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Giselher KLEBE (b. 1925)
Poèma drammatico Op.130 (1999)a
Soggetto cavato primo Op.122 (1996)b
Soggetto cavato secondo Op.129 (1998)b
Widmungen Op.115 (1970/88)c
Zornige Lieder ohne Worte Op.118 (1994)d
Meine Enkelkinder und ich Op.140 (2002)e
Thema und 39 Variationen Op.142 (2003)f
Silke-Thora Matthies (piano)abd; Christian Köhn (piano)abcef;
SWR Sinfonieorchester Baden-Baden und Freiburga/Peter Ruzickaa
Recorded: Konzerthaus Freiburg, April 2002 (Poèma) and Rudolf-Oetker-Halle, Bielefeld, September 2003
MARCO POLO 8.225290 [75:00]


This release is the second volume devoted to Klebe’s piano music. It includes works written over the last thirty years either for solo piano or for piano duet. There is also a fairly recent work for two pianos and orchestra. It provides a fairly comprehensive survey of Klebe’s recent output for piano(s). Volume 1, with the same performers is available on MARCO POLO 8.223172 which includes earlier as well as more recent pieces either for piano, piano duet or two pianos.

Klebe, who studied with Boris Blacher, scored his first successes with works such as his brilliant Die Zwitschermaschine Op.7 (1950), still one of his most imaginative works so far, inspired by Klee’s eponymous painting (The Twittering Machine). That’s the same canvas that inspired one of Maxwell Davies’ beautiful Five Klee Pictures (1959, revised 1976). A new recording of Klebe’s colourful score is long overdue. (A recording of it was available many years ago in a boxed set released by the Deutscher Musikrat on Harmonia Mundi DMR 1004-6, nla.) Prominent in his large output are his operas (he composed ten of them between 1957 and 1977), which are still rarely heard, if at all, outside Germany. No wonder that he decided to pay tribute to Verdi in his Poèma drammatico Op.130 completed in 1999. In this fairly substantial piece, he weaves quotes from Verdi’s operas into his own, mostly dodecaphonic sound world. As a whole this work does not completely convince, at least as far as the present writer is concerned. The opening section, dark and ominous, underpinned by menacing timpani, promises much. However the slower section meanders aimlessly. This is in spite of the insistent use of a recurrent motif heard earlier in the work and often restated afterwards in an attempt to bring some formal coherence. The final section, for all its heroic gesturing, seems contrived. In short, a fairly impressive work, but a flawed one.

The other pieces fare much better, probably because they set out to achieve less epic or monumental results. The pieces for piano duet (Sogetto cavato primo Op.122 and Soggetto cavato secondo Op.129) as well as Widmungen Op.115 for solo piano are tributes to artists and friends close to the composer. The five pieces, grouped under the title Widmungen ("Dedications"), were written on various occasions from 1970 to 1988.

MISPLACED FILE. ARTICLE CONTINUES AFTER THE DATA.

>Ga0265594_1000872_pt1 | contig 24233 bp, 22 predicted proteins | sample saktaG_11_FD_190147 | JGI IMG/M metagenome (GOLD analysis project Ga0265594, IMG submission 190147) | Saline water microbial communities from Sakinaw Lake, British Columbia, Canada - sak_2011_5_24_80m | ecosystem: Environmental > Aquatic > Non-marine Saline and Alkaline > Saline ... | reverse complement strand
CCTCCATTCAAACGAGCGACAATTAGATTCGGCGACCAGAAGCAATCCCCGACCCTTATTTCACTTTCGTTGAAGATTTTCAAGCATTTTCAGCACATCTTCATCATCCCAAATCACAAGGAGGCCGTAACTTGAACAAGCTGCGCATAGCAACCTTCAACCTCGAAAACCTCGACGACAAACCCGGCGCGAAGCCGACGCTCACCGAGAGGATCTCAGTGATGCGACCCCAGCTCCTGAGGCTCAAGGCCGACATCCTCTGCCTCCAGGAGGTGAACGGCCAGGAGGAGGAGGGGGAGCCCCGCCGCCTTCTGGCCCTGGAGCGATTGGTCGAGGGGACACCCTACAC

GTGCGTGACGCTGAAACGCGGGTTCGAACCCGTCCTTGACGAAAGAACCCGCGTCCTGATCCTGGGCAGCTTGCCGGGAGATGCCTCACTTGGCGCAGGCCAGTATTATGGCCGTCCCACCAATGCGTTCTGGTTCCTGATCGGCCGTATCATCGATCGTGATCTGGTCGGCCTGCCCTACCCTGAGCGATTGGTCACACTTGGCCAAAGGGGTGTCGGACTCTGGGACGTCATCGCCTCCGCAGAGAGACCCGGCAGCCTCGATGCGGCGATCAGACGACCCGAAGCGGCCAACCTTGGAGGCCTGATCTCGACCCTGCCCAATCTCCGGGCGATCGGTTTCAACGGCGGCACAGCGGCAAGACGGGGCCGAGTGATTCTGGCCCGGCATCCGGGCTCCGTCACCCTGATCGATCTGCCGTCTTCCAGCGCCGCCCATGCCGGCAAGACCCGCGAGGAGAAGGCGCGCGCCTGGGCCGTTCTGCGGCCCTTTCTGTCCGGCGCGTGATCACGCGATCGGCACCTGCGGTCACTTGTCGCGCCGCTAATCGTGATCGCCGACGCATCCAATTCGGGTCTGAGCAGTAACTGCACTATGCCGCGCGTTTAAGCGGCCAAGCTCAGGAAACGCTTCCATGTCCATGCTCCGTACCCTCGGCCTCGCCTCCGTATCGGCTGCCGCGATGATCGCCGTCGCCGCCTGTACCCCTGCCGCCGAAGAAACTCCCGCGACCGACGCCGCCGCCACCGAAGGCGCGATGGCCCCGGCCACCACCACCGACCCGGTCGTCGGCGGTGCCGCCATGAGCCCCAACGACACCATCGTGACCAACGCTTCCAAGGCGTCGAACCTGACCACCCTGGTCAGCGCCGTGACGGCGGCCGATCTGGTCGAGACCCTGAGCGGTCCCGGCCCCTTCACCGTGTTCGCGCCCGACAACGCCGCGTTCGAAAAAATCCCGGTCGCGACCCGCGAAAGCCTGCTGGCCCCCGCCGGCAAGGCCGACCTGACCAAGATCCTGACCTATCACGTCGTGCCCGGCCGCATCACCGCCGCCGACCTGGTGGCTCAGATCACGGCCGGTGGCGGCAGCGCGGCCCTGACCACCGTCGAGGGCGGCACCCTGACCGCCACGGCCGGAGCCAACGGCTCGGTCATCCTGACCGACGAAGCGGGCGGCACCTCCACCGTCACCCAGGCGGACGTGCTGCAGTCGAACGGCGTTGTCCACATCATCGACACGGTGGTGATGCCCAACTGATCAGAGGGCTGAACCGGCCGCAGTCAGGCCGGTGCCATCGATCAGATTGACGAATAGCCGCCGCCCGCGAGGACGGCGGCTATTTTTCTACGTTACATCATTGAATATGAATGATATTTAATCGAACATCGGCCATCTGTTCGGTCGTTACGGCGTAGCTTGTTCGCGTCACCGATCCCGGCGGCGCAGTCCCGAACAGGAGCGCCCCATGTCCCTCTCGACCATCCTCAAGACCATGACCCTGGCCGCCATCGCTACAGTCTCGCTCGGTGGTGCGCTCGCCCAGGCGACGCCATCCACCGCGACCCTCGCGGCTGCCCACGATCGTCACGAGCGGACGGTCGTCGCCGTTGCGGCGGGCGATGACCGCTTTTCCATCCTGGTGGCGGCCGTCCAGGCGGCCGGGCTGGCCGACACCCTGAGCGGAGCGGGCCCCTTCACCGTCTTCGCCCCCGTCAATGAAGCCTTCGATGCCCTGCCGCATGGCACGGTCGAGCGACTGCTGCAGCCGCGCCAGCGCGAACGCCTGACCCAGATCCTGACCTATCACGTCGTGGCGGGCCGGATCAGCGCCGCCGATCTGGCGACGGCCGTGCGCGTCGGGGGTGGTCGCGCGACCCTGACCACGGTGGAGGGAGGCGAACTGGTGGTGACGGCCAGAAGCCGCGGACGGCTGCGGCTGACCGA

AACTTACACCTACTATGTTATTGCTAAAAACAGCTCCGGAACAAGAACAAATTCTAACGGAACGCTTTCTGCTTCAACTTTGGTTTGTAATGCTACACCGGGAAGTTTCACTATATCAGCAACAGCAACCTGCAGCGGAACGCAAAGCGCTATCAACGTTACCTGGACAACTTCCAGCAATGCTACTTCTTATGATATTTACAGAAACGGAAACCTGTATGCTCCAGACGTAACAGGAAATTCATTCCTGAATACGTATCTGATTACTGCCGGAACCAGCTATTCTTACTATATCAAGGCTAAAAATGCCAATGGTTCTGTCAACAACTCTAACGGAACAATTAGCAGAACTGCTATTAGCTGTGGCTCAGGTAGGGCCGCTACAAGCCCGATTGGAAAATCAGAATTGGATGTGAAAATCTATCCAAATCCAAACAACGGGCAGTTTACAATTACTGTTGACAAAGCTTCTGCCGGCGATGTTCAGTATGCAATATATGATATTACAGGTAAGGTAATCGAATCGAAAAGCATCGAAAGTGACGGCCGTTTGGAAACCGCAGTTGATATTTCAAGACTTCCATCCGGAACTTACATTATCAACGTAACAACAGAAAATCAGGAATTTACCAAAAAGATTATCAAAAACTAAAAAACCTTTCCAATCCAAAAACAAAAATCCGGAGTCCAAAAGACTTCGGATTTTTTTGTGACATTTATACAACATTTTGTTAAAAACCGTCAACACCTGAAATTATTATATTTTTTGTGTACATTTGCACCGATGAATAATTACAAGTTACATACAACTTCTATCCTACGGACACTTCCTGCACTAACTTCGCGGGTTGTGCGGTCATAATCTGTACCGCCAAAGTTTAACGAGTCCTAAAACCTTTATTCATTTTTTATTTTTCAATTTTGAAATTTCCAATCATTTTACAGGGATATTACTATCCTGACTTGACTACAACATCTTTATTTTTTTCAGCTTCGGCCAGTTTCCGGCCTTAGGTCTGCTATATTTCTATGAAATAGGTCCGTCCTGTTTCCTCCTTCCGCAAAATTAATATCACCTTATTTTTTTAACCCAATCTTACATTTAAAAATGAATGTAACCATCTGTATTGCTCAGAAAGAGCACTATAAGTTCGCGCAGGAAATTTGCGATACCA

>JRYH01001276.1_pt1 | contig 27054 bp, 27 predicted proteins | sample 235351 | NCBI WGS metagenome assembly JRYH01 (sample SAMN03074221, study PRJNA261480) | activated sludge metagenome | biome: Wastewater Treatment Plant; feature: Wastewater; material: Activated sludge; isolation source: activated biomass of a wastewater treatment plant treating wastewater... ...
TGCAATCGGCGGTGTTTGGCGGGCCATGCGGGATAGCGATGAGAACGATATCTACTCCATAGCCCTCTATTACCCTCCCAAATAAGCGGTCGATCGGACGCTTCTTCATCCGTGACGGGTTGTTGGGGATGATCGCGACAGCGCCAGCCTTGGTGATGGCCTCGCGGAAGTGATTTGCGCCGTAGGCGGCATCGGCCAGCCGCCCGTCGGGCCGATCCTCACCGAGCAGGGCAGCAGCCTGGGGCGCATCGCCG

The titles of the five pieces that make-up the Zornige Lieder ohne Worte Op.118 ("Angry Songs without Words") are clear enough (Anger, Loneliness, Sorrow, Revolt and Secret Message). The music speaks for itself evoking these various moods in turn. Incidentally, the last piece of this suite, dedicated to the writer Peter Härtling, is a piano arrangement of a song setting words by Härtling.

As may be expected, Meine Enkelkinder und ich Op.140 ("My Grandchildren and I") is lighter in mood and generally less demanding than most of the other works.

Thema und 39 Variationen Op.142, the most recent piece, dedicated to Christian Köhn on his 40th birthday, is – in spite of its brevity – a substantial work. It demonstrates Klebe’s endless and undiminished imagination in handling his material.

Klebe’s early works were often more overtly dodecaphonic. His style became more mellow with the passing years, probably as the result of writing operas. Klebe’s style, however, was never strictly dodecaphonic or serial, and rhythm has always been very important, something he might have learned from studying with Blacher. So, on the whole, his musical style changed little over these years, although the composer managed to bring much variety into the proceedings.

Dedicated performances by musicians who obviously believe in the music. My reservations concerning Poèma drammatico have nothing to do with the performance as such.

This disc is recommended for it sheds some interesting light on a little-known composer whose best music deserves to be heard ... and some of these works are really fine. I hope now that someone will record his orchestral music soon.

Hubert Culot

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